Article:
TAnja Lingen hardly dares to think about the night her two sons entered the family vineyard cellar to salvage what they could of supplies and equipment as the waters of the nearby Ahr River rose to dangerous levels.
“They removed the fermentation locks from the oak barrels and replaced them with tight-fitting plastic stoppers just in time,” she says. They even had the presence of mind to film the dramatic scene, accidentally capturing the chalk marks that nearly disappeared on the barrels, which meant it was possible to identify what was in them.
“I could only dare to see the movie for the first time a few days ago,” he admits. “It made me feel pretty dizzy.”
Minutes after her children had capped the barrels, she recalls, there was a huge bang when an electrical outlet exploded. Less than 20 minutes later, the waters of the river crashed against the basement and the house, 250 meters from its banks, reaching the first floor.
Two months after the flood, worse than anything of its kind ever recorded in Germany, Lingen and other locals are still picking up the pieces.
She has been overwhelmed by the support the family received from volunteer firefighters and other helpers who helped pump out the cellar and remove tons of sticky sludge from the vineyard, dating back to 1590, as well as a guest house, in Bad Neuenahr. . . She is also grateful for the € 23k (£ 19k) in direct government aid she has received, of which € 15k has gone directly towards the purchase of a new heating system.
The wine cellar and tasting room are similar to a sauna and still smell musty. She tasted the wine in the barrels “and I didn’t get sick with a stomach bug, so that’s a good sign,” she says, her joviality defying the magnitude of the disaster.
But now he has to focus his efforts on the next grape harvest, which will start in about a week, which is seen as a hugely significant moment for the region’s 50 winegrowers, only four of whom did not lose ownership. All have been affected by the floods and are struggling to recover.
An estimated € 50 million worth of wine has been lost, along with 10-15% of 560 hectares of vineyards, in the Ahr Valley, Germany’s largest continuous expansion of red wine production, specializing in Pinot Noir , or what is known in German as Pinot noir. Many of the destroyed vines were decades or even hundreds of years old and will take years to replenish.
Approximately 3,000 bottles of Lingens wine, which are covered in mud and not suitable for sale, are packed in metal boxes, labeled with the request “please do not wash”. They are about to be sent to donors across Europe who have paid for them above the odds to fund a “flood wine”Support scheme for tissue vine growers. So far it has raised almost 4.5 million euros.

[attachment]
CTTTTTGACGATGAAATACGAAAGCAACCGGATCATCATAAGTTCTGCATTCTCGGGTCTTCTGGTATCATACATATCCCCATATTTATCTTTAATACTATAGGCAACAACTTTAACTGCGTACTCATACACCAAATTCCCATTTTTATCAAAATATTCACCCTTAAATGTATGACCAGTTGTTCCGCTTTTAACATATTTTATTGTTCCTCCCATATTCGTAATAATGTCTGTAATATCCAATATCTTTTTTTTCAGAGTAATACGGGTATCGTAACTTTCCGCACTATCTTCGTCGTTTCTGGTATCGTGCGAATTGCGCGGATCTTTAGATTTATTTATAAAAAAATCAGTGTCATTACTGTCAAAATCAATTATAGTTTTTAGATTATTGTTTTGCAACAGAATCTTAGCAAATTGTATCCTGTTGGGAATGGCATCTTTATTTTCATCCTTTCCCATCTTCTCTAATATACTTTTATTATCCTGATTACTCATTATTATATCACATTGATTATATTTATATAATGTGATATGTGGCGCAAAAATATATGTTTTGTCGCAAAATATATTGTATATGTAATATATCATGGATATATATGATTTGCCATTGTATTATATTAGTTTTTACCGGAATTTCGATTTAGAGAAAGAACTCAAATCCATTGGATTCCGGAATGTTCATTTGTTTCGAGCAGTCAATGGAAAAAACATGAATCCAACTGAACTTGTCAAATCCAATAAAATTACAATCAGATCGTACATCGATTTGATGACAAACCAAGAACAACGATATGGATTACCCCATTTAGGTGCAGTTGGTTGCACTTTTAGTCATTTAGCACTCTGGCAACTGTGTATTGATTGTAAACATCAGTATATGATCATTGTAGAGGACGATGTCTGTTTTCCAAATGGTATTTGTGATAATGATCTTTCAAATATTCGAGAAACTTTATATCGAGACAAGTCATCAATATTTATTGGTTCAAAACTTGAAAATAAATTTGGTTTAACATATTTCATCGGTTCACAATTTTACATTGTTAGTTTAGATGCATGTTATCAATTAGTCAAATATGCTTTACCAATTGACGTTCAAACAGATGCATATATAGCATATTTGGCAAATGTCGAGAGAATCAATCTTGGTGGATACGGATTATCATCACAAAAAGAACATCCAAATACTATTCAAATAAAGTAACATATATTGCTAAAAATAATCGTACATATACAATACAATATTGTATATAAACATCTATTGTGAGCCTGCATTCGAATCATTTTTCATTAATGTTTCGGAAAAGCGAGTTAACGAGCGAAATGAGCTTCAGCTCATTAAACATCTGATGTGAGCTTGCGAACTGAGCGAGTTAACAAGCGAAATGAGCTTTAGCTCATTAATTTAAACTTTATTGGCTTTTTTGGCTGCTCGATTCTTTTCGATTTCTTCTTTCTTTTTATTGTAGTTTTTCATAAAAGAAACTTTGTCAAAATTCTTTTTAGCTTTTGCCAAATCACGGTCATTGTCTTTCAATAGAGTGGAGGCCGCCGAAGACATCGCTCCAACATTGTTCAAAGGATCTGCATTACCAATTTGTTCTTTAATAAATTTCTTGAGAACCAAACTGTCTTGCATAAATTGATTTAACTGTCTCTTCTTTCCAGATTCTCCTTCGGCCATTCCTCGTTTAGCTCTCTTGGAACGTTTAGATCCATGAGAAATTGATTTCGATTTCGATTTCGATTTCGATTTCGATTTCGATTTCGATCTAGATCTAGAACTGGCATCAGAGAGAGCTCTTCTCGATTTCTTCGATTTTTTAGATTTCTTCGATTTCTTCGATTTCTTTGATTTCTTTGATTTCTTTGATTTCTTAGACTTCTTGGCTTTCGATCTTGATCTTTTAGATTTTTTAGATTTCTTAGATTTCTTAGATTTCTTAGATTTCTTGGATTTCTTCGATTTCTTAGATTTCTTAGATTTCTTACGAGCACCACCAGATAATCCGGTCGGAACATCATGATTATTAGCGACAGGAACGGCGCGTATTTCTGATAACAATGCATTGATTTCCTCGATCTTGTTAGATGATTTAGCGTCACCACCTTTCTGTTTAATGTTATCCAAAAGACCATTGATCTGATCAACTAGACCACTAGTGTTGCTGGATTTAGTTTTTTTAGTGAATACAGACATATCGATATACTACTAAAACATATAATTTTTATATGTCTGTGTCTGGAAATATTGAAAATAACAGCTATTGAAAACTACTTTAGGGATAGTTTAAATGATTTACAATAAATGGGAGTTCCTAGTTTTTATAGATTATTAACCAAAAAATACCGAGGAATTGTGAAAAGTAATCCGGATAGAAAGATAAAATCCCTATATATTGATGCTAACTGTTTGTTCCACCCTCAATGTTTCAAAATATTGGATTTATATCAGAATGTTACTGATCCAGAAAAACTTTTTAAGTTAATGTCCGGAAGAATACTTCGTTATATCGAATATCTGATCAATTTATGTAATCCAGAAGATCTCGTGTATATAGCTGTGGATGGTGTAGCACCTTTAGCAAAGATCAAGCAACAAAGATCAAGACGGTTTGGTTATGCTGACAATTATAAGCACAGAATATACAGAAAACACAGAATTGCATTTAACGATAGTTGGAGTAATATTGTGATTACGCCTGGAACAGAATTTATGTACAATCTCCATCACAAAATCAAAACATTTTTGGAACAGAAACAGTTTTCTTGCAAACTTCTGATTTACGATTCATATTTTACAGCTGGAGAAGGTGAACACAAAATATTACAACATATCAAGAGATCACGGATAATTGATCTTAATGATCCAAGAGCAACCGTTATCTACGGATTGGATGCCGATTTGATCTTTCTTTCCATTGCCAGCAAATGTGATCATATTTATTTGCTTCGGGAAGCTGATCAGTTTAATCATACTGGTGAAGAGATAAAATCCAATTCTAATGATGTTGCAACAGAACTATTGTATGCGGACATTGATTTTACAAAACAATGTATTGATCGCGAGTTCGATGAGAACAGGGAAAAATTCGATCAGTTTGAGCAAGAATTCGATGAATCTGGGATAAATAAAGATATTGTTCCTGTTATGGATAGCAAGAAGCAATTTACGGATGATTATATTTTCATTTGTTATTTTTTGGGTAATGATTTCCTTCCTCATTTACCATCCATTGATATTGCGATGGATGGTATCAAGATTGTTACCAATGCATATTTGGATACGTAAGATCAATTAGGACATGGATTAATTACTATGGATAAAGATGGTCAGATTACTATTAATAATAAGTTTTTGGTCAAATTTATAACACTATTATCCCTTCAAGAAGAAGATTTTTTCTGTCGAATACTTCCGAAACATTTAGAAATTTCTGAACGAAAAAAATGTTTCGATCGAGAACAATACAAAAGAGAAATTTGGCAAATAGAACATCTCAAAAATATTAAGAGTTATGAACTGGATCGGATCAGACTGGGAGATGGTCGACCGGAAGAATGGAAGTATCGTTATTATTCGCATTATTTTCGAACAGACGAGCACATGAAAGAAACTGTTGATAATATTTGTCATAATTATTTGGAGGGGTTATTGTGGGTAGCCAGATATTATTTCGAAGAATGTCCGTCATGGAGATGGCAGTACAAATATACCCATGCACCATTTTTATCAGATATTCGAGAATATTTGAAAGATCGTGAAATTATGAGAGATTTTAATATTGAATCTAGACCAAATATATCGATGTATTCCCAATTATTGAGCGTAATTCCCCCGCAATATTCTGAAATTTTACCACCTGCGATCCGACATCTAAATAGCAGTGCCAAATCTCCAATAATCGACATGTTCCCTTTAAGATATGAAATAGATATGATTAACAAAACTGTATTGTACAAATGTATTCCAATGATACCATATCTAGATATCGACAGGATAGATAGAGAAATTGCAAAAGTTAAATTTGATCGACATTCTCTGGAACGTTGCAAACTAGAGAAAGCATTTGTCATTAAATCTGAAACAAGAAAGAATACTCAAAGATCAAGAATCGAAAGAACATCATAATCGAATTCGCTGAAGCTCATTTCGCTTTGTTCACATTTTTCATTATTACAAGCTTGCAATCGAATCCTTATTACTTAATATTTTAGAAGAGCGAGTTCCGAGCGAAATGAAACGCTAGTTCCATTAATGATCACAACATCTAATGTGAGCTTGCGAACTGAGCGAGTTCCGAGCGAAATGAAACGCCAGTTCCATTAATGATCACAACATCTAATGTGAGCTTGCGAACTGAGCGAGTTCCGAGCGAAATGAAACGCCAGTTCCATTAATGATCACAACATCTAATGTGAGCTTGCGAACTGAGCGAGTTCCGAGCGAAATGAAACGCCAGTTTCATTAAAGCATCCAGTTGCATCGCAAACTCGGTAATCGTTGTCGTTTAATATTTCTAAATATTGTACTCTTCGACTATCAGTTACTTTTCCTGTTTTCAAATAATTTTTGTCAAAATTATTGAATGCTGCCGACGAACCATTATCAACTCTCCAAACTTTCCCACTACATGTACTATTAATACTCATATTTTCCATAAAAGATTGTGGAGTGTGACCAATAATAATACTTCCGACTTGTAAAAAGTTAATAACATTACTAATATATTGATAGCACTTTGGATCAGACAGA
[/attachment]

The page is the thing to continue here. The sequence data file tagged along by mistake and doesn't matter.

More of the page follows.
Over the past few weeks, the challenge for winegrowers has been to ensure that their vines remain free from fungal infections, of particular concern given the high humidity caused by flooding and weeks of torrential rains. Volunteers have been sent by bus to help prune them (the vintners were concerned about cleaning their vineyards) and more will be available to help with the harvest. Help, in the form of labor and machinery donations, has also been provided by winegrowers from other wine regions in Germany and Europe.
Tanja Lingen’s main concern is her heavily clogged and damaged wine press, which is being repaired in the Mosel Valley and she is not sure it will return in time for the harvest. “We call them every day hoping it’s ready,” he says.
Meanwhile, the family has been busy washing their 600-liter stainless steel tanks, what Lingen calls a “sisyphus task,” which involves removing each of the clogged sludge valves and putting them in ultrasonic baths before steam cleaning.
Peter Kriechel, Director of the Ahrwein Trade Association whose family has been making wine since at least 1555, feels the strain on his ankles as he stands on the steep slopes of his vineyard, most of which were undamaged, and measures the maturity of his grapes by crushing some of them between his hands. fingertips and dropping the juice into the glass prism of a refractor.
It is one of the few teams that he was able to rescue from the waters, which destroyed his press, crusher and destemmers.
Kriechel gazes out at the ravaged, jagged brown valley below and emphasizes the vintners’ determination to keep going.
“Wine is our livelihood, as well as being a cultural asset,” he says. It also highlights the strong symbiotic relationship between wine and the tourism and hospitality industries. Many destroyed hotels and restaurants are unlikely to reopen. In addition, there are the hiking trails, which include well-traveled and centuries-old wine routes, and dozens of bridges and roads that make transportation possible, which can take years to rebuild.
Kriechel walks through the empty rooms of his devastated family hotel and guesthouse in the village of Marienthal, inspecting the damage. The grapes, which once beautifully framed the driveway, are covered in mold and mud.
Tears come to her eyes as she recounts how she received the news that morning from an architect and structural engineer that it would have to be demolished. “Some people wonder, ‘Is it worth it?’ They suggest that maybe we should just leave the valley, ”he says. “But when your family has been doing this for the better part of 500 years, no idea seems more absurd.”